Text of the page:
Second, merchandise is priced to sell. Prices are the lowest I have seen in 10 years. In a few instances, price points have returned to those of the early to mid-1980s. Affordability has returned to large segments of the antiques and collectibles market.

Third, the majority of purchases were for reuse and decorating purposes. The importance of the collector as a primary buyer continues to diminish. This trend is a major concern, but I see no signs of it reversing in the immediate future.

Fourth, the Country Look is dominant outside major metropolitan areas. The Look is rustic and primitive as opposed to formal country touted in the “Country” decorating magazines. After living in the East, where Colonial and Country were seen as synonymous, it is refreshing to find an appreciation for pioneer/rural late 19th and early 20th century material.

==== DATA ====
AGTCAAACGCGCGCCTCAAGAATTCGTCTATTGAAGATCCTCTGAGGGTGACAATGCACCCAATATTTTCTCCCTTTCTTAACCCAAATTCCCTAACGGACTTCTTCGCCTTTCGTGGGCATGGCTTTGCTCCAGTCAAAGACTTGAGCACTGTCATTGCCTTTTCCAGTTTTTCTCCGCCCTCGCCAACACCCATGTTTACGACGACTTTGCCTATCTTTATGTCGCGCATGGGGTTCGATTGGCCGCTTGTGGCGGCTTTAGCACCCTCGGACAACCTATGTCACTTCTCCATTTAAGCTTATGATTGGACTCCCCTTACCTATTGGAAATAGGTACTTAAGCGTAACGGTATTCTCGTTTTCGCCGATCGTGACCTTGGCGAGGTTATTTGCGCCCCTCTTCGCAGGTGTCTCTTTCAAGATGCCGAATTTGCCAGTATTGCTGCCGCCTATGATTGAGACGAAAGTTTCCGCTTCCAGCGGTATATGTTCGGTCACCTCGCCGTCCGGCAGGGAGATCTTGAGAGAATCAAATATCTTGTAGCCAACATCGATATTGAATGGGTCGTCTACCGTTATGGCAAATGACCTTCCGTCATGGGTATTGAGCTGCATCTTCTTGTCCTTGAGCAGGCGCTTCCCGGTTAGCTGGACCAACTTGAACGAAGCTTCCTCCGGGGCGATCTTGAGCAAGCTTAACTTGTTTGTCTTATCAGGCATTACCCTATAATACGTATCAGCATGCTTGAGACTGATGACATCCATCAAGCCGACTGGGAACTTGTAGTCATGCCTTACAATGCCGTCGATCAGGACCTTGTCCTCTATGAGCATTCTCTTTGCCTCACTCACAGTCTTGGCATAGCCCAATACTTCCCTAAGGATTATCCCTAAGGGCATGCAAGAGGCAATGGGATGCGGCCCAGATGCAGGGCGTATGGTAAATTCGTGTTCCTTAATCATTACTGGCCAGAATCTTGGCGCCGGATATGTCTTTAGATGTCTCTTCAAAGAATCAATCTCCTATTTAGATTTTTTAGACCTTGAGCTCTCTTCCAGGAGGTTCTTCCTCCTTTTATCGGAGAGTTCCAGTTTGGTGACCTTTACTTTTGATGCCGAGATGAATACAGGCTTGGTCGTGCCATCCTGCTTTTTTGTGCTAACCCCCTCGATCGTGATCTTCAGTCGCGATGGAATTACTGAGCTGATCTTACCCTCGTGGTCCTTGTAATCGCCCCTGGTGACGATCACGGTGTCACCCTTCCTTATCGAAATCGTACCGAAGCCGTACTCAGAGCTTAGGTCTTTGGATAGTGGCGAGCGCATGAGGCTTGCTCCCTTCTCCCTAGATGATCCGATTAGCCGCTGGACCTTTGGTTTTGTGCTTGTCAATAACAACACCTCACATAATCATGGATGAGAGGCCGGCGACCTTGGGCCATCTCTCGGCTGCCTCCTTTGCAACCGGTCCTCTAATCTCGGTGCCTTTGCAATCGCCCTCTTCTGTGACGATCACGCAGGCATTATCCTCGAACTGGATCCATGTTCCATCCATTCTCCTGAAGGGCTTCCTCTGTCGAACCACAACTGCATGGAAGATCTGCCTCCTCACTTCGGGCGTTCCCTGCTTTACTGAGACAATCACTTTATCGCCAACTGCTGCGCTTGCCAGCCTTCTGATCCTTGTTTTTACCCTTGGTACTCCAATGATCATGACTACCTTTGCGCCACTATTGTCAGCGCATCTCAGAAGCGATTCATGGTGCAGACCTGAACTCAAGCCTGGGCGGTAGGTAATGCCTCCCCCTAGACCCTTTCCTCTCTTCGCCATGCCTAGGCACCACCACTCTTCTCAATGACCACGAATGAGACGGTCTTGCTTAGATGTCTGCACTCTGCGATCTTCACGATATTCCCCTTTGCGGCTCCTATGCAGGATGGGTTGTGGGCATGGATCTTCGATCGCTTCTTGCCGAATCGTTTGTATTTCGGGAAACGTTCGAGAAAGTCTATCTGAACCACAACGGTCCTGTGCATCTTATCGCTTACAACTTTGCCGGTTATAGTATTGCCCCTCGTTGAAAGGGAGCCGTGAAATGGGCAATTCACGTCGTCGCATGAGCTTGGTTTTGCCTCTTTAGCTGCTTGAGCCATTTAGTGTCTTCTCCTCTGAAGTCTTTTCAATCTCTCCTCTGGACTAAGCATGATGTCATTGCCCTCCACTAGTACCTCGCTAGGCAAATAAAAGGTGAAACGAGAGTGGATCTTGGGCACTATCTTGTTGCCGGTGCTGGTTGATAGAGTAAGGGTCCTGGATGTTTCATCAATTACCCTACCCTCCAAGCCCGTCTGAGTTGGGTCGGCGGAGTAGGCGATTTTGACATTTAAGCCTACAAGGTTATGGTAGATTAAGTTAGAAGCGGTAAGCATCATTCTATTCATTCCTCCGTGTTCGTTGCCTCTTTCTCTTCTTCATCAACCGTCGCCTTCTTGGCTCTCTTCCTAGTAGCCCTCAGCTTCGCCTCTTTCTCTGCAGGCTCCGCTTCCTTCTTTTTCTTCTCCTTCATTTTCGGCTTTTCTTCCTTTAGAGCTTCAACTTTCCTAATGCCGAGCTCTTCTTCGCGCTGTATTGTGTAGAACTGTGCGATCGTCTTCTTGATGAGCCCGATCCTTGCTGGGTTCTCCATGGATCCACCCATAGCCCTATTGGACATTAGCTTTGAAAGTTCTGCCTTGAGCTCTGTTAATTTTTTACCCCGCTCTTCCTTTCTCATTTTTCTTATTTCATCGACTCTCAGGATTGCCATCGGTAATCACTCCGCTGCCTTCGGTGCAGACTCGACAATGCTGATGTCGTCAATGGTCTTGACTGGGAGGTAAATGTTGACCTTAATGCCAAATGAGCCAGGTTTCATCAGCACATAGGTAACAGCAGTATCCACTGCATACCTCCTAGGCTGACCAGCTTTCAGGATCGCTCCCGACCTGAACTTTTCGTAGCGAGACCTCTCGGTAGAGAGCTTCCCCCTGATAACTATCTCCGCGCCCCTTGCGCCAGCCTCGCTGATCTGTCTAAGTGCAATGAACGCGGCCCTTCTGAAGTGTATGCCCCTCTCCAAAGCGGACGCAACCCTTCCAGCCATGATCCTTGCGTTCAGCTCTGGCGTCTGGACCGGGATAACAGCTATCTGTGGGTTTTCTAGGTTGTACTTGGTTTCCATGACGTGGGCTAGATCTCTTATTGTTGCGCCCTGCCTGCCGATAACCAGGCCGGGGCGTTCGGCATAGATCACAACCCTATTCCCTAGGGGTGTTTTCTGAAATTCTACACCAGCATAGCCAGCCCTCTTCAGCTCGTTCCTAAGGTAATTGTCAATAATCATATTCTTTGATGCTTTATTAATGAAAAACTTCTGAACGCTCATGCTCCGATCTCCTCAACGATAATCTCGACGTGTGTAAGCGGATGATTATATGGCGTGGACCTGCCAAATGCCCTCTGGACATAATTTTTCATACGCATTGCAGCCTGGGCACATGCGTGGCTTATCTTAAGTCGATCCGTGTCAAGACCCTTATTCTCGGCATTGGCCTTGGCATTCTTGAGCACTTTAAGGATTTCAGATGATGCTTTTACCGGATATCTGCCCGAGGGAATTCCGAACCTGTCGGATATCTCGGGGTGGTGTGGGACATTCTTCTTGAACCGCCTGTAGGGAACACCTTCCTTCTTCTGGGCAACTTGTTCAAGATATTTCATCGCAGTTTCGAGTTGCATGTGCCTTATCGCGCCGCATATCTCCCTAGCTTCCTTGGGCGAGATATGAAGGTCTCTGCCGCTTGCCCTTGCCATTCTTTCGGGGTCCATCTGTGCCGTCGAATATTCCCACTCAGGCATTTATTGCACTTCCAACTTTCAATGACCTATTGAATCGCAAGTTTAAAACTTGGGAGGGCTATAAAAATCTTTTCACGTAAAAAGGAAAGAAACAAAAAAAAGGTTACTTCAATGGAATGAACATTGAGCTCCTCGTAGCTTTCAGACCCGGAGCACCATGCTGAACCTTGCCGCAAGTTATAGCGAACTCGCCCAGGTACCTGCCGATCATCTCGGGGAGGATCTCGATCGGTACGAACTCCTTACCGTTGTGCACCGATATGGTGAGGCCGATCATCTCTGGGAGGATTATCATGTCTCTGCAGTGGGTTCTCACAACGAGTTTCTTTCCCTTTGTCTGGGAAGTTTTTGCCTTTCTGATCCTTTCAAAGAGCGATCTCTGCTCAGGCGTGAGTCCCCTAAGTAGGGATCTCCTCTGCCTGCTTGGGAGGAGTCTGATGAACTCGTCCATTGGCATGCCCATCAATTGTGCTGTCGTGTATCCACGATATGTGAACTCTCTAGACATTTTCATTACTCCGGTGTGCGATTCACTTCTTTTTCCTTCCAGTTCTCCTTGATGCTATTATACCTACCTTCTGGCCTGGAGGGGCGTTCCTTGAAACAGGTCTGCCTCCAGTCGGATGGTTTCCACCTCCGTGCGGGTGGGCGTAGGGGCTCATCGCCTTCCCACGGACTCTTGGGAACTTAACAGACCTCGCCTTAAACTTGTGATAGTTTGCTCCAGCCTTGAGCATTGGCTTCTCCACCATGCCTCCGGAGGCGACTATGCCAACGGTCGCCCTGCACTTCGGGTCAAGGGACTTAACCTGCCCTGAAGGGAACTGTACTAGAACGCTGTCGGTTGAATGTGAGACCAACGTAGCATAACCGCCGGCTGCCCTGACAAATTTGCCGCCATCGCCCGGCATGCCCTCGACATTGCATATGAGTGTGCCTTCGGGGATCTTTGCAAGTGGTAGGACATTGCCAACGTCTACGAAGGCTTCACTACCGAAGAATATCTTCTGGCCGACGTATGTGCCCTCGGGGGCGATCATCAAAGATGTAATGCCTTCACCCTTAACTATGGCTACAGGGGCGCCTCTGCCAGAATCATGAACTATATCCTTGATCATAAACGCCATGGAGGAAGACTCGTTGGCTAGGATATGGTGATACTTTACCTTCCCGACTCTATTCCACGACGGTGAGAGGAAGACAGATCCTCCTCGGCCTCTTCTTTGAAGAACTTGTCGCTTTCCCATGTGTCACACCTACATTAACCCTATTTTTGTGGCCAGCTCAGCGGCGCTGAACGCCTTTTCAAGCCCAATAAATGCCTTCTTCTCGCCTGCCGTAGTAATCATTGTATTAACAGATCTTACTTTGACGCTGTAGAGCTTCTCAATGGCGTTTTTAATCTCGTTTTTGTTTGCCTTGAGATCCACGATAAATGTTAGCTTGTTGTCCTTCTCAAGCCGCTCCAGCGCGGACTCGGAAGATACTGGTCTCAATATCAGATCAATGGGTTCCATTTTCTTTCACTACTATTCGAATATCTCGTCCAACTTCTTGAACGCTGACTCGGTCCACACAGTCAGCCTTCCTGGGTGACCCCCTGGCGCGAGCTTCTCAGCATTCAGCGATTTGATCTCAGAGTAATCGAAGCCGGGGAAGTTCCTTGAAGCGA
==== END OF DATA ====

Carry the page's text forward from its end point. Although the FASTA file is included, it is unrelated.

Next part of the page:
The Rustic/Camp (cabin) Look, as evidenced by the large amount of fishing and hunting collectibles, is strong. It is not clear whether this applies solely to the upper tier of the Midwest states or reaches down into the Heartland states as well. Trips to Indiana and downstate Illinois are in my late summer/fall travel plans.

Fifth, traditional antiques—those that dominated the 1990s and early 2000s mall and show circuit—continue to disappear. The percentage of post-1945 material grows. Much of this merchandise falls outside categories appearing in antiques and collectibles price guides. Nostalgic and decorative focused material is king.

When I moved to Kentwood, I created a wish list of places I wanted to visit. The Allegan (Ill.) Antiques Market, The Antique Market of Michigan City and Shipshewana remain. Gordon Addington, Al Bagdade and Don Friedman insist the Elkhorn (Wis.) Flea market is a must. I have added it.